Sunday, April 10, 2011

A Whirlwind Tour: Ready, Set, Go!

I arrived at Bangkok's Suvarnabhumi International Airport
last night.
Photo Credit: JoeDuck, Creative Commons
Oh boy. Oh boy, oh boy, oh boy, oh boy, oh boy. Ridiculous, but as of noon yesterday, this was what had been going through my head pretty much non-stop for the previous 48 hours, since my last class before April break (fall break, down here in Australia) ended on Thursday afternoon. I felt like a little kid on Christmas Eve, or on the day before a trip to Disneyland: I couldn't think about anything else and felt like I was revving in neutral, burning off excited energy by bouncing around in my seat. Why all the hyperactivity?

I landed in Thailand last night.

Just typing that sentence sets off another round of internal squeals of excitement. We have a little more than two weeks off, which I'll be spending in Bangkok, Chiang Mai and Koh Lanta, with a couple of days across the Cambodian border in Siem Reap and at Angkor Wat. It's going to be a bit of a whirlwind, especially at first, since I'll be going somewhere new about every two days, but I didn't want to regret not fitting in the trip to Angkor. I'll have a little longer in Chiang Mai and nearly a week in Koh Lanta, where - if the weather cooperates - I'm hoping to get my dive certification.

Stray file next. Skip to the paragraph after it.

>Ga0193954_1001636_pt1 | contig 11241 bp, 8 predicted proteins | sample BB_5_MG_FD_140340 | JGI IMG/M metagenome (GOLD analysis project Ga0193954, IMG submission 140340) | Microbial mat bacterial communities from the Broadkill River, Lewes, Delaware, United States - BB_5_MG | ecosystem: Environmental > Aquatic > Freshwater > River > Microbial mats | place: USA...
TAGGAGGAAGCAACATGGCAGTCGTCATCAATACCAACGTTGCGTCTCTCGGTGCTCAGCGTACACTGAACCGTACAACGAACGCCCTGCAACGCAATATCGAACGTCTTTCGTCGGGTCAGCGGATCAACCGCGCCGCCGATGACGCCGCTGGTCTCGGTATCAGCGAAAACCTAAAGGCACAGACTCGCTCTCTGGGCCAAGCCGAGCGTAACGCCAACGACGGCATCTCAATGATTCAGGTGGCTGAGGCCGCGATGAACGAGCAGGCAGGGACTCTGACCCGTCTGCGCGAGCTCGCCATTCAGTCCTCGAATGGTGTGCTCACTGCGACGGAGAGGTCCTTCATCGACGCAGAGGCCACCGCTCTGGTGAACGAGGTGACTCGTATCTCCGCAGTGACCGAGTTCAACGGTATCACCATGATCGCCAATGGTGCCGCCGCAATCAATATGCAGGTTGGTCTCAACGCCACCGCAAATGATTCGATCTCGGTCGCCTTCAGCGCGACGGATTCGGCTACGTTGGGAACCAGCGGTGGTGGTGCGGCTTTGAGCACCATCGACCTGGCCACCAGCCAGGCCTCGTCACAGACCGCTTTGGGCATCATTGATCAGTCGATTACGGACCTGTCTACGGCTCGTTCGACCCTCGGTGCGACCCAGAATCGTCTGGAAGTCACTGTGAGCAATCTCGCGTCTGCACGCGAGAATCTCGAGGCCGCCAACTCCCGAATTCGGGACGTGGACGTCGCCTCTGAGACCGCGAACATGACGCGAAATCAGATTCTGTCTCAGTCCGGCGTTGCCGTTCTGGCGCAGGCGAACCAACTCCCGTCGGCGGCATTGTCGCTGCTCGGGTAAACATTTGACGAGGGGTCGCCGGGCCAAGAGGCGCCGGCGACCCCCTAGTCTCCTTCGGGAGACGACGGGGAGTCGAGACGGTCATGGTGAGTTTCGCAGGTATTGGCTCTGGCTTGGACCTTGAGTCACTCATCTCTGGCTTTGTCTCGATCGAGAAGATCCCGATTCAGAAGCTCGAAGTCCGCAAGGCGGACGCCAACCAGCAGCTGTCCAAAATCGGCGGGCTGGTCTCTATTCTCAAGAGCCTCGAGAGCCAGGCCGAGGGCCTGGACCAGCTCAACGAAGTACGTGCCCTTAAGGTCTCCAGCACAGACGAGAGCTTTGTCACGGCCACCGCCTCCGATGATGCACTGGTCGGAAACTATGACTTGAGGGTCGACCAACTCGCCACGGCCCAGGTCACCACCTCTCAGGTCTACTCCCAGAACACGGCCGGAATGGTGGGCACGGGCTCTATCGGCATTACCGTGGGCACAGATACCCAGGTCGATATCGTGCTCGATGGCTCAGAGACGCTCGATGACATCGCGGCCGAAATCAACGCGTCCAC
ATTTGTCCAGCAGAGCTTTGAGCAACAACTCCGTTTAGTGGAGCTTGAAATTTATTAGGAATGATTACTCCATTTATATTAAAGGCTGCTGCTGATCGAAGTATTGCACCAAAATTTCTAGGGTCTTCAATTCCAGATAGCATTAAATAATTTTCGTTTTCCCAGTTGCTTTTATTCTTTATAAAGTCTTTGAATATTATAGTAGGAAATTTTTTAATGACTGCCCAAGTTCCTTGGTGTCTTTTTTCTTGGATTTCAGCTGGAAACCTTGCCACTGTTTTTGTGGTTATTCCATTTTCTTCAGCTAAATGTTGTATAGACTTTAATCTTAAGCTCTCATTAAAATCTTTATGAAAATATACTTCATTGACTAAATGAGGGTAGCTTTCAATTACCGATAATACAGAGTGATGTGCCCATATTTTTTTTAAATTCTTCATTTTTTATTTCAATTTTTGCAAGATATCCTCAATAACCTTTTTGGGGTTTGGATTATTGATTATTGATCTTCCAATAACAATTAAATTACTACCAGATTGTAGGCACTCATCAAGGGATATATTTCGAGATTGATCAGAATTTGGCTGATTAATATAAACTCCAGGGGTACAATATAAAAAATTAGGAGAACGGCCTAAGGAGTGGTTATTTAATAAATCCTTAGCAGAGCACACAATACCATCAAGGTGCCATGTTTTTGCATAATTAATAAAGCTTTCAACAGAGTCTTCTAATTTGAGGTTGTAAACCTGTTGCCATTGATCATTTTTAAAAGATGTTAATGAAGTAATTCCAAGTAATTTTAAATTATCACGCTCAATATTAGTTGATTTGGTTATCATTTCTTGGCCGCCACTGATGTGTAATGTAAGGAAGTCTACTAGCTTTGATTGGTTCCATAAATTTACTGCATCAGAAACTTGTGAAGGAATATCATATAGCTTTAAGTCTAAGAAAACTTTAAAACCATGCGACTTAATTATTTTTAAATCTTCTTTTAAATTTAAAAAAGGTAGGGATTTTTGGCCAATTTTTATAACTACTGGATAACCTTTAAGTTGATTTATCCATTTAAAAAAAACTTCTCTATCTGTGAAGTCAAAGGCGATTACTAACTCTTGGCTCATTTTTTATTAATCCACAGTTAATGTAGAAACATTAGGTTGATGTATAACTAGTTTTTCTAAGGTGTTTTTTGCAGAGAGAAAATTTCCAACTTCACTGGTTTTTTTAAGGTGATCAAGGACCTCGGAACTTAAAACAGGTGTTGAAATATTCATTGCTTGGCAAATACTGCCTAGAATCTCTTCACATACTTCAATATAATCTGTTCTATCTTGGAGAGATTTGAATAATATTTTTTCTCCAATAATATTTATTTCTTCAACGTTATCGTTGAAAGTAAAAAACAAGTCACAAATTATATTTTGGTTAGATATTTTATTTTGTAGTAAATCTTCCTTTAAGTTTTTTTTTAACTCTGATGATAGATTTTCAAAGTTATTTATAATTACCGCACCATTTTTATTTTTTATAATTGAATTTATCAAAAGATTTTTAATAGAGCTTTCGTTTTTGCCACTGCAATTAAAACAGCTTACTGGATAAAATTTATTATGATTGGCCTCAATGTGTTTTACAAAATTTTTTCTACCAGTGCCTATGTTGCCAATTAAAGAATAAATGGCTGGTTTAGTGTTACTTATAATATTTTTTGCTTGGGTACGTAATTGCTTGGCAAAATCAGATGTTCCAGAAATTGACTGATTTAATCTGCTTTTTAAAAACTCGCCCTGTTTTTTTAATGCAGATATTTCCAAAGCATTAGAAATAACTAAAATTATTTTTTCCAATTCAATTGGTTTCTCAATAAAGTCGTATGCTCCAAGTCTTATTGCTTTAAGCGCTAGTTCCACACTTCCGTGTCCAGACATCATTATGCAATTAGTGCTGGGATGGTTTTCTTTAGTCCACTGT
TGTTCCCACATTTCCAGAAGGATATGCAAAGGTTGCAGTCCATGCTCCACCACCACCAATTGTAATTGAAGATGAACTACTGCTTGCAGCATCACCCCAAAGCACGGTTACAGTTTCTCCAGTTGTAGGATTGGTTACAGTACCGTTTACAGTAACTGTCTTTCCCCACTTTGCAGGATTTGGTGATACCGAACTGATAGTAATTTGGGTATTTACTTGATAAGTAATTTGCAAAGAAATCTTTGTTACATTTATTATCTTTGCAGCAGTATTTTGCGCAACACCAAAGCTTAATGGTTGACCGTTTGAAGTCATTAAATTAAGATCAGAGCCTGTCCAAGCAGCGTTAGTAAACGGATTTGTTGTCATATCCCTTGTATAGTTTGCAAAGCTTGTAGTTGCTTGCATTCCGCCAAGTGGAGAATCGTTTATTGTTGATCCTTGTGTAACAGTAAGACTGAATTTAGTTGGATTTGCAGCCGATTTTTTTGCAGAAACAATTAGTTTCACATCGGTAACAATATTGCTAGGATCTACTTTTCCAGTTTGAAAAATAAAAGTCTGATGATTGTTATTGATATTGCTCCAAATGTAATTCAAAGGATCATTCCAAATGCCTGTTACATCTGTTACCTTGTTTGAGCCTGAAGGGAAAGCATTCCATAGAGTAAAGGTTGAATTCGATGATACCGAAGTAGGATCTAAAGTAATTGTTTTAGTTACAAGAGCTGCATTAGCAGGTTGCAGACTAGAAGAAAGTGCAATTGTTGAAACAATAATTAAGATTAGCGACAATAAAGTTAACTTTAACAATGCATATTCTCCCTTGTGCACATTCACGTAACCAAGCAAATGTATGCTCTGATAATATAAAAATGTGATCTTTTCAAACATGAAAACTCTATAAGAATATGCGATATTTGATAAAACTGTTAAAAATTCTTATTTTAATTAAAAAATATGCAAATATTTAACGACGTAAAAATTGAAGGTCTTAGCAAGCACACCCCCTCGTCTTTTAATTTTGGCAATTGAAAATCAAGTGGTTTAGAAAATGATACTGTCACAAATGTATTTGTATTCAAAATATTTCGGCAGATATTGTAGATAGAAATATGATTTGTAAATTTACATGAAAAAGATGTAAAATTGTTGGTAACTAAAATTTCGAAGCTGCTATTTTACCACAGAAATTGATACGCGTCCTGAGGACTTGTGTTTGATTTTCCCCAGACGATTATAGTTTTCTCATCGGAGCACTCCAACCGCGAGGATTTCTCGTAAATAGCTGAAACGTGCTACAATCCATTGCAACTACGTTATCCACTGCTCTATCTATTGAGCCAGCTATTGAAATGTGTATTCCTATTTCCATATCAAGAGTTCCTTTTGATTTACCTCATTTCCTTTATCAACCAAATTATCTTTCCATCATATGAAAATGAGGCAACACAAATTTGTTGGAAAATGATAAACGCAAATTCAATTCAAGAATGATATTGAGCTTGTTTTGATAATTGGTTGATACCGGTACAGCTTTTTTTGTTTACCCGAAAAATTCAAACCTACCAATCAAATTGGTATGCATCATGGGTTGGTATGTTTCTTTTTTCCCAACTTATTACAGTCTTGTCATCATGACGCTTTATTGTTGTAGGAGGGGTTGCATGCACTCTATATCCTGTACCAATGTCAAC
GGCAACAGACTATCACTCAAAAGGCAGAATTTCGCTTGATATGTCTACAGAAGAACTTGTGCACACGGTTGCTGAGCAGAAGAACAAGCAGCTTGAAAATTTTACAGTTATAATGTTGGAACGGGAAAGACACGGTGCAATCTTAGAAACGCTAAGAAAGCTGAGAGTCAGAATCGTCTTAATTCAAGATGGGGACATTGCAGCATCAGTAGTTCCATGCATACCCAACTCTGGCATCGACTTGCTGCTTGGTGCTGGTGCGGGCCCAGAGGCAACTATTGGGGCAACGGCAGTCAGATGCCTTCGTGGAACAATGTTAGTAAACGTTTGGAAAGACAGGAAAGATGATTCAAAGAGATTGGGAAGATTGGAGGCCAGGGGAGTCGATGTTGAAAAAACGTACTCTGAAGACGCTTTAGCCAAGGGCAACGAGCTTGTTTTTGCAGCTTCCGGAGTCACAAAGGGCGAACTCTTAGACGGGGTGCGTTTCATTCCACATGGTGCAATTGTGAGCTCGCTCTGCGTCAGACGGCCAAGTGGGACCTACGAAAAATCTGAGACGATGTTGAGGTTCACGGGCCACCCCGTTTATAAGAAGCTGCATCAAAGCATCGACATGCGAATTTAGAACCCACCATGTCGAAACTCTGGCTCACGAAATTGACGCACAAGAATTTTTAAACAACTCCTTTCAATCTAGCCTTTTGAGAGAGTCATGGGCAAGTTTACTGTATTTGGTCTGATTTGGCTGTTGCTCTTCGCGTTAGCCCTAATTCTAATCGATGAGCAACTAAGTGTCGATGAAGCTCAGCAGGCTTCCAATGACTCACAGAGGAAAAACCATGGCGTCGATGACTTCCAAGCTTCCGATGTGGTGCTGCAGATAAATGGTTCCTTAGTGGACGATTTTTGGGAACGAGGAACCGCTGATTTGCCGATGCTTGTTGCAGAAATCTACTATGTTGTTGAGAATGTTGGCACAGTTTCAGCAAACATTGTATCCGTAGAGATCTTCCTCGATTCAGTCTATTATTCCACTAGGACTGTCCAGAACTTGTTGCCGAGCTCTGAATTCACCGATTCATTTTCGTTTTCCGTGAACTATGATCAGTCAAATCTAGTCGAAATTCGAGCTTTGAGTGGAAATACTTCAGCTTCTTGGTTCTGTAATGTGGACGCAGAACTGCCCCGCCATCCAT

When I was growing up, I was so enamoured of France and then of Europe in general that I had very little interest in Asia. Not to mention, as a young teenager the idea of going somewhere that seemed so utterly foreign was more terrifying than exciting. But, on a whim my sophomore year of college, I picked up a compilation of travelers' stories about Thailand and my interest began to grow. By the time I returned to the States from my year in France, Southeast Asia was firmly on my travel wishlist - for some time in the hazy future.